During the summer, I will work on one part of this larger project. I plan to decellularize a small piece of pig thymus, which entails getting rid of all the cells in the thymus, leaving behind the extracellular structure called a scaffold. After decellularizing the thymus, I will reseed the thymus scaffold with thymus epithelial cells and bone marrow cells from mice, providing a 3-D environment to the cells that resembles their natural environment in the body. I will then analyze the proliferation of these cells in the scaffold and look for the production of mature T-cells. The success of this project will be an important step forward towards the overarching goal of whole thymus regeneration.


To a large degree the future of medicine is the future of control over cells. Plus some other stuff around the edges relating to clearing up after cells, removing some of the metabolic waste and misfolded proteins that they can't deal with. These items aside, near all of disease and aging might be tamed with a sufficiently good ability to repair and direct the behavior of our cells as they go about the business of life. That is the ultimate goal of medicine: to prevent all death, suffering, and disability, and provide the option of remaining alive and in good health for as long as you desire.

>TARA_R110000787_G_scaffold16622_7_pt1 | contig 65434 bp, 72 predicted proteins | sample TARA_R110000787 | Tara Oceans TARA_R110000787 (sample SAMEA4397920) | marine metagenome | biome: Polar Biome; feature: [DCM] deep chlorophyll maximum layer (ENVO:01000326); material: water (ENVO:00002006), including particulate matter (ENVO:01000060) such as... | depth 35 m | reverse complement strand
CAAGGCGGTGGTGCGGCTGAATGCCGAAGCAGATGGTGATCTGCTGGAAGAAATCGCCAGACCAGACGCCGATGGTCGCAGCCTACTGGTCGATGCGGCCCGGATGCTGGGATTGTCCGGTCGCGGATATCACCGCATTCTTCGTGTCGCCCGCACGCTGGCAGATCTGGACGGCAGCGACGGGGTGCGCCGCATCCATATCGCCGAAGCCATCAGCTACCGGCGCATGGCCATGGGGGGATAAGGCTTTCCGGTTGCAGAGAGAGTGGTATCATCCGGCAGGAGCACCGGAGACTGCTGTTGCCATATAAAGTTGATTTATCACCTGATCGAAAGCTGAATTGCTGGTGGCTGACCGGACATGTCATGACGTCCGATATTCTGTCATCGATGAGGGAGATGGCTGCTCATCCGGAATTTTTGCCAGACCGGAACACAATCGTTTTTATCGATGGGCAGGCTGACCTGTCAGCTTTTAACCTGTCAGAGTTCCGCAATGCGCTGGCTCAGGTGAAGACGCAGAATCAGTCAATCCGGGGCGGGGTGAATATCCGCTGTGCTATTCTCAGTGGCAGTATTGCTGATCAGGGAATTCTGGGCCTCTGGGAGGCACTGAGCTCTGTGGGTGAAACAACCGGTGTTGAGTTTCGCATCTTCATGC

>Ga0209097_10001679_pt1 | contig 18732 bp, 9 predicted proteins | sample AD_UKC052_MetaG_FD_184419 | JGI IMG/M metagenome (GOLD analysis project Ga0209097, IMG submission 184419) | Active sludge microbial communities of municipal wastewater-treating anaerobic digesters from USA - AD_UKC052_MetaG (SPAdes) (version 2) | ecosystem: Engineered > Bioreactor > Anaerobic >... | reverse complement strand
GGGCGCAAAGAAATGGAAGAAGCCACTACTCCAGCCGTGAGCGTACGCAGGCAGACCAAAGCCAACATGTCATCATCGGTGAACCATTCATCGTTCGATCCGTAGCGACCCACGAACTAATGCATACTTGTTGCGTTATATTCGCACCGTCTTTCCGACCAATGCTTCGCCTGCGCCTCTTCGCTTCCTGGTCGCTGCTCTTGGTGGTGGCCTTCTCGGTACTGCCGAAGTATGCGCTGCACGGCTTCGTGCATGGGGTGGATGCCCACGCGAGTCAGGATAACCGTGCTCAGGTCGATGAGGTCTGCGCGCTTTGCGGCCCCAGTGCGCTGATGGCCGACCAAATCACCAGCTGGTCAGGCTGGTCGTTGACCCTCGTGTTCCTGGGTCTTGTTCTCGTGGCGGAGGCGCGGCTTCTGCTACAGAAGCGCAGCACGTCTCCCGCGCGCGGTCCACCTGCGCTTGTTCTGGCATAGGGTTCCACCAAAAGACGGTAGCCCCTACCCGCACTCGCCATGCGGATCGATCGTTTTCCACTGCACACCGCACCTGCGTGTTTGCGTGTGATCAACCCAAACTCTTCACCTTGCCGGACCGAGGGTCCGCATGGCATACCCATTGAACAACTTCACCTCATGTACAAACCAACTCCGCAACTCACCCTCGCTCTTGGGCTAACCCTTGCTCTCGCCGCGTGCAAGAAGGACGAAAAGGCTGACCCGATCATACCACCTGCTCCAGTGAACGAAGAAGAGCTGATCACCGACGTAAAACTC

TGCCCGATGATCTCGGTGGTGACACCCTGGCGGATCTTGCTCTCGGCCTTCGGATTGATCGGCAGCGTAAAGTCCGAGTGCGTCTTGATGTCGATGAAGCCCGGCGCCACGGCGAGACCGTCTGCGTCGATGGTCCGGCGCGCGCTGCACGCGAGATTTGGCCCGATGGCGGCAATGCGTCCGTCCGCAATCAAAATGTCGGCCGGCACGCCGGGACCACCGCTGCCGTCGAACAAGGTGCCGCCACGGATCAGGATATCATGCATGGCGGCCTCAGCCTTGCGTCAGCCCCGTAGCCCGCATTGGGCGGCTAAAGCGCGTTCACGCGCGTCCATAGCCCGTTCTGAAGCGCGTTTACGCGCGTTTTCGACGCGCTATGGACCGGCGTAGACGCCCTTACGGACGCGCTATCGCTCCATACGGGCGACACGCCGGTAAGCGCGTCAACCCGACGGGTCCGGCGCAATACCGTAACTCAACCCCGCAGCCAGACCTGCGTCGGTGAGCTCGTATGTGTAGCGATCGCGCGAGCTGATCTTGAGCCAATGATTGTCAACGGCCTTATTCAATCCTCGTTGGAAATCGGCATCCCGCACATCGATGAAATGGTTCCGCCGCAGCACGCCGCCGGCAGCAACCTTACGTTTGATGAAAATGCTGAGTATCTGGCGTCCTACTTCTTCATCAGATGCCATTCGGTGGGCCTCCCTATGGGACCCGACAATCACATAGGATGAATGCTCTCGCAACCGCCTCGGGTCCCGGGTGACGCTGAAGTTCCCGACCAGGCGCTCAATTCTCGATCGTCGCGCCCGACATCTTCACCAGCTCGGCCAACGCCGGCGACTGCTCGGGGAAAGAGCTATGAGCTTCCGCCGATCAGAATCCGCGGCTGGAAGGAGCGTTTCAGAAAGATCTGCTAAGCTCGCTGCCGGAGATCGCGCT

In some ways these are still the very earliest days in the control of cells, despite more than a century of serious work on the topic. The research community is barely starting on programming cells for specific activities or outcomes, and the technologies to do so have only existed for a handful of years. Yet progress in cell biotechnology is accelerating rapidly. Given the knowledge that researchers have today it is not unreasonable to look ahead to envisage very specific technologies that will enable sophisticated cellular control, not just over individual cells in the lab, but eventually for every cell in the body, all at once. This will happen a matter of a few decades from now. Tomorrow's researchers will mass-produce merged assemblies of novel protein nanomachines and natural cell components to improve, repair, and direct cells in very sophisticated ways.